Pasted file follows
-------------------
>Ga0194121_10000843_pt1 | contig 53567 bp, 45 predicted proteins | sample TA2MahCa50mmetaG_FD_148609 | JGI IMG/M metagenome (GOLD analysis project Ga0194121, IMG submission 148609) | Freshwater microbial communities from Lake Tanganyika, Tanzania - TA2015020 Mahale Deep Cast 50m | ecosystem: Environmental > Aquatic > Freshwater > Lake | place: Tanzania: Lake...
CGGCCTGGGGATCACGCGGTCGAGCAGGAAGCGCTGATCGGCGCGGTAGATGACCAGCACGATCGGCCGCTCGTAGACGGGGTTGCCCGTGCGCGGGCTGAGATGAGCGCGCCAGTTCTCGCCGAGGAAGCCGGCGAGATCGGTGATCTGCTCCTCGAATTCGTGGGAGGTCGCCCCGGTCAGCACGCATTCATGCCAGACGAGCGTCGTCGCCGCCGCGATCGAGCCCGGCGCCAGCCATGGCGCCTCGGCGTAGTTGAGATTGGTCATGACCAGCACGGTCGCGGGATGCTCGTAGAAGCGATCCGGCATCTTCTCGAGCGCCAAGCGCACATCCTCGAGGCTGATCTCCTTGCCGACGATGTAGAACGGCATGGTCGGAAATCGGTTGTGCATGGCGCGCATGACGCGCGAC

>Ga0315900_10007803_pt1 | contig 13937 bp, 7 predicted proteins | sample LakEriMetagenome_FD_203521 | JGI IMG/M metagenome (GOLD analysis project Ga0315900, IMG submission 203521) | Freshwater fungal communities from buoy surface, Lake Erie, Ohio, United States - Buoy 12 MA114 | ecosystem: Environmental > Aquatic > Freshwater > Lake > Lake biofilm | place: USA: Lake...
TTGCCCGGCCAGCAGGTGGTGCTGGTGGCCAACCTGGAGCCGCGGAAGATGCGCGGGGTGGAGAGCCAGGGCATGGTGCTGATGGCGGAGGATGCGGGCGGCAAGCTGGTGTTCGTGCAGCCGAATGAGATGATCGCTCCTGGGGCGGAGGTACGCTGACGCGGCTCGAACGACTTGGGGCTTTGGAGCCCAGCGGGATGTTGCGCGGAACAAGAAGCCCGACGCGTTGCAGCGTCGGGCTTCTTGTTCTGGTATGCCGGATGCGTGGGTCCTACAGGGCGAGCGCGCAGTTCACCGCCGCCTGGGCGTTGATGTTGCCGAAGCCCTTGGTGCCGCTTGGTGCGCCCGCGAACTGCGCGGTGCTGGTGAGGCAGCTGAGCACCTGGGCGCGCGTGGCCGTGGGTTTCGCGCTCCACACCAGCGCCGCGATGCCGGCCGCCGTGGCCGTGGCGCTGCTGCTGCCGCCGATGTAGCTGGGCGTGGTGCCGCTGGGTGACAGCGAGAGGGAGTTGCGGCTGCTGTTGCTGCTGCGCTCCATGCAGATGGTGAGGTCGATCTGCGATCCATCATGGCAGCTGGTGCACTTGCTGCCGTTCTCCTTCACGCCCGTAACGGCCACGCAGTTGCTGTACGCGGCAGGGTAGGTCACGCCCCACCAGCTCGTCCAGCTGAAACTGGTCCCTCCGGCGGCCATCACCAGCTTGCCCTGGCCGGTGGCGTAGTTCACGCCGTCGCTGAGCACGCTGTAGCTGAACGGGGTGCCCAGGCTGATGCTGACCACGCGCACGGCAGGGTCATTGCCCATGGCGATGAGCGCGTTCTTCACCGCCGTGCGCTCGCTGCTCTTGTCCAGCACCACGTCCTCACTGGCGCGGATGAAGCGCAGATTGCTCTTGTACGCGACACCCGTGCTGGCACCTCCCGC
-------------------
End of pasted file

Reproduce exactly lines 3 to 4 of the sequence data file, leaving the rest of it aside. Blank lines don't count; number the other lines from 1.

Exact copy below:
>Ga0315900_10007803_pt1 | contig 13937 bp, 7 predicted proteins | sample LakEriMetagenome_FD_203521 | JGI IMG/M metagenome (GOLD analysis project Ga0315900, IMG submission 203521) | Freshwater fungal communities from buoy surface, Lake Erie, Ohio, United States - Buoy 12 MA114 | ecosystem: Environmental > Aquatic > Freshwater > Lake > Lake biofilm | place: USA: Lake...
TTGCCCGGCCAGCAGGTGGTGCTGGTGGCCAACCTGGAGCCGCGGAAGATGCGCGGGGTGGAGAGCCAGGGCATGGTGCTGATGGCGGAGGATGCGGGCGGCAAGCTGGTGTTCGTGCAGCCGAATGAGATGATCGCTCCTGGGGCGGAGGTACGCTGACGCGGCTCGAACGACTTGGGGCTTTGGAGCCCAGCGGGATGTTGCGCGGAACAAGAAGCCCGACGCGTTGCAGCGTCGGGCTTCTTGTTCTGGTATGCCGGATGCGTGGGTCCTACAGGGCGAGCGCGCAGTTCACCGCCGCCTGGGCGTTGATGTTGCCGAAGCCCTTGGTGCCGCTTGGTGCGCCCGCGAACTGCGCGGTGCTGGTGAGGCAGCTGAGCACCTGGGCGCGCGTGGCCGTGGGTTTCGCGCTCCACACCAGCGCCGCGATGCCGGCCGCCGTGGCCGTGGCGCTGCTGCTGCCGCCGATGTAGCTGGGCGTGGTGCCGCTGGGTGACAGCGAGAGGGAGTTGCGGCTGCTGTTGCTGCTGCGCTCCATGCAGATGGTGAGGTCGATCTGCGATCCATCATGGCAGCTGGTGCACTTGCTGCCGTTCTCCTTCACGCCCGTAACGGCCACGCAGTTGCTGTACGCGGCAGGGTAGGTCACGCCCCACCAGCTCGTCCAGCTGAAACTGGTCCCTCCGGCGGCCATCACCAGCTTGCCCTGGCCGGTGGCGTAGTTCACGCCGTCGCTGAGCACGCTGTAGCTGAACGGGGTGCCCAGGCTGATGCTGACCACGCGCACGGCAGGGTCATTGCCCATGGCGATGAGCGCGTTCTTCACCGCCGTGCGCTCGCTGCTCTTGTCCAGCACCACGTCCTCACTGGCGCGGATGAAGCGCAGATTGCTCTTGTACGCGACACCCGTGCTGGCACCTCCCGC